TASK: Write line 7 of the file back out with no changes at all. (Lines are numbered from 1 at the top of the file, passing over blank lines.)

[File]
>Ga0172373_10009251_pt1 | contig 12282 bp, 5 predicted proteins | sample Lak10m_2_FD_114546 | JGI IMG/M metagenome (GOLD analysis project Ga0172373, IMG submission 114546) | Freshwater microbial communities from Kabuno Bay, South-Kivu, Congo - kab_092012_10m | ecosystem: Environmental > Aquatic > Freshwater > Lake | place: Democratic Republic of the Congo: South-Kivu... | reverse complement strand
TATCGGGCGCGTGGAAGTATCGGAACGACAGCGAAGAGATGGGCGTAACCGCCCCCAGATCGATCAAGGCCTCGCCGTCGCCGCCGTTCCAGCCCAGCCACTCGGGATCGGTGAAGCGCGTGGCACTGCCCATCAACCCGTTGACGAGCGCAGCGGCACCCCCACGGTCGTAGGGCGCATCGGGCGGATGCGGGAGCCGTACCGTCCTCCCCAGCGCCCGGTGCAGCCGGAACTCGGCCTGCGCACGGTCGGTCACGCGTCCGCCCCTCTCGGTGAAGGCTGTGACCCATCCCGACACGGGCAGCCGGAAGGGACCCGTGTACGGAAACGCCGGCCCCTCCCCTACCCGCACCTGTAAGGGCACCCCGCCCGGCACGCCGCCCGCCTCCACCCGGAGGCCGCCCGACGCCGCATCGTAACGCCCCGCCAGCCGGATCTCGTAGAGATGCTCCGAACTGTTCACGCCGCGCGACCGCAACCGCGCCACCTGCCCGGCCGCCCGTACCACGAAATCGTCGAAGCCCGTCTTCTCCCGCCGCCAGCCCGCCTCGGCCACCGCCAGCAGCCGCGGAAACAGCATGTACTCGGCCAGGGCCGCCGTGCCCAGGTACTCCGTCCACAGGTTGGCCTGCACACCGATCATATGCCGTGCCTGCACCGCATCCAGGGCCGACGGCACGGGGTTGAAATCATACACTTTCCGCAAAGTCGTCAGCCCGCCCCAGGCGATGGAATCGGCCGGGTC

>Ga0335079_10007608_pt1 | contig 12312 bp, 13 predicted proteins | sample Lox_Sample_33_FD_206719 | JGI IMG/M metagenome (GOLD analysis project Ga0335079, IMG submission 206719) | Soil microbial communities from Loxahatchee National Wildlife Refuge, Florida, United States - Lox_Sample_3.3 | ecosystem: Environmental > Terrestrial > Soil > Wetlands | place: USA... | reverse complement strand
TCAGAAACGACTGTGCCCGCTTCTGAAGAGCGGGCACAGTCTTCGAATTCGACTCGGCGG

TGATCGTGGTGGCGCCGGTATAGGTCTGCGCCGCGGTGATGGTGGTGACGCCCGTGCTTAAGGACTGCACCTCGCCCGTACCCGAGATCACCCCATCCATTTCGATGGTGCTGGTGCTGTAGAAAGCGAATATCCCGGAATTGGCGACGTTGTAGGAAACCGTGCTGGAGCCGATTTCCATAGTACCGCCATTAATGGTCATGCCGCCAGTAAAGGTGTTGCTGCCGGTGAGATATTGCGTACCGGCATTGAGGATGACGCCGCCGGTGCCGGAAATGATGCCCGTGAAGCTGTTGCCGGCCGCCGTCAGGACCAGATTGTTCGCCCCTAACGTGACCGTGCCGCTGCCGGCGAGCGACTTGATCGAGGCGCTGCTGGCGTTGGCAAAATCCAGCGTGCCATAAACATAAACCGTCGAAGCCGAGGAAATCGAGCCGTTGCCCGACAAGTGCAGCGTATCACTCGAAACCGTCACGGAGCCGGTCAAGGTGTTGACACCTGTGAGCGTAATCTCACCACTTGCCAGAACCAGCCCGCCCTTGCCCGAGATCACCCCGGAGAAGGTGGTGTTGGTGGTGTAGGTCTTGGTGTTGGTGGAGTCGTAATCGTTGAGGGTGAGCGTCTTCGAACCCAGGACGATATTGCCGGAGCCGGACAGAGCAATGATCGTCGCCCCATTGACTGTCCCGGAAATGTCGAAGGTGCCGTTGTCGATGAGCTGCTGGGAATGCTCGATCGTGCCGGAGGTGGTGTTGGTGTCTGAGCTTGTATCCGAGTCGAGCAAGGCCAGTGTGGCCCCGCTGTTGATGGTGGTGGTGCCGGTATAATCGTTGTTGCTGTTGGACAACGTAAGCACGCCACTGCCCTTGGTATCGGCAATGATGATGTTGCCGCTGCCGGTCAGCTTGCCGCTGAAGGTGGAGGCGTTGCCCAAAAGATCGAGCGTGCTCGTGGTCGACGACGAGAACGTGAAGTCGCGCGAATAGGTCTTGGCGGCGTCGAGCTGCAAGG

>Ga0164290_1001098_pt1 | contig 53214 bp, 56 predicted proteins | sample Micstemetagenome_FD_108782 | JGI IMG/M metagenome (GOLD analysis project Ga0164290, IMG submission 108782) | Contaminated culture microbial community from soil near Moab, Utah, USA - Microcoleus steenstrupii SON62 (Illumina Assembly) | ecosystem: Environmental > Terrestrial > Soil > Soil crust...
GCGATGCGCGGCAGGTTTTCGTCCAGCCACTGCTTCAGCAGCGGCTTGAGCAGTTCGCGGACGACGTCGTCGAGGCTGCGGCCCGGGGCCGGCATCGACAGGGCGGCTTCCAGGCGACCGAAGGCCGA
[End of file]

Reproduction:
GCGATGCGCGGCAGGTTTTCGTCCAGCCACTGCTTCAGCAGCGGCTTGAGCAGTTCGCGGACGACGTCGTCGAGGCTGCGGCCCGGGGCCGGCATCGACAGGGCGGCTTCCAGGCGACCGAAGGCCGA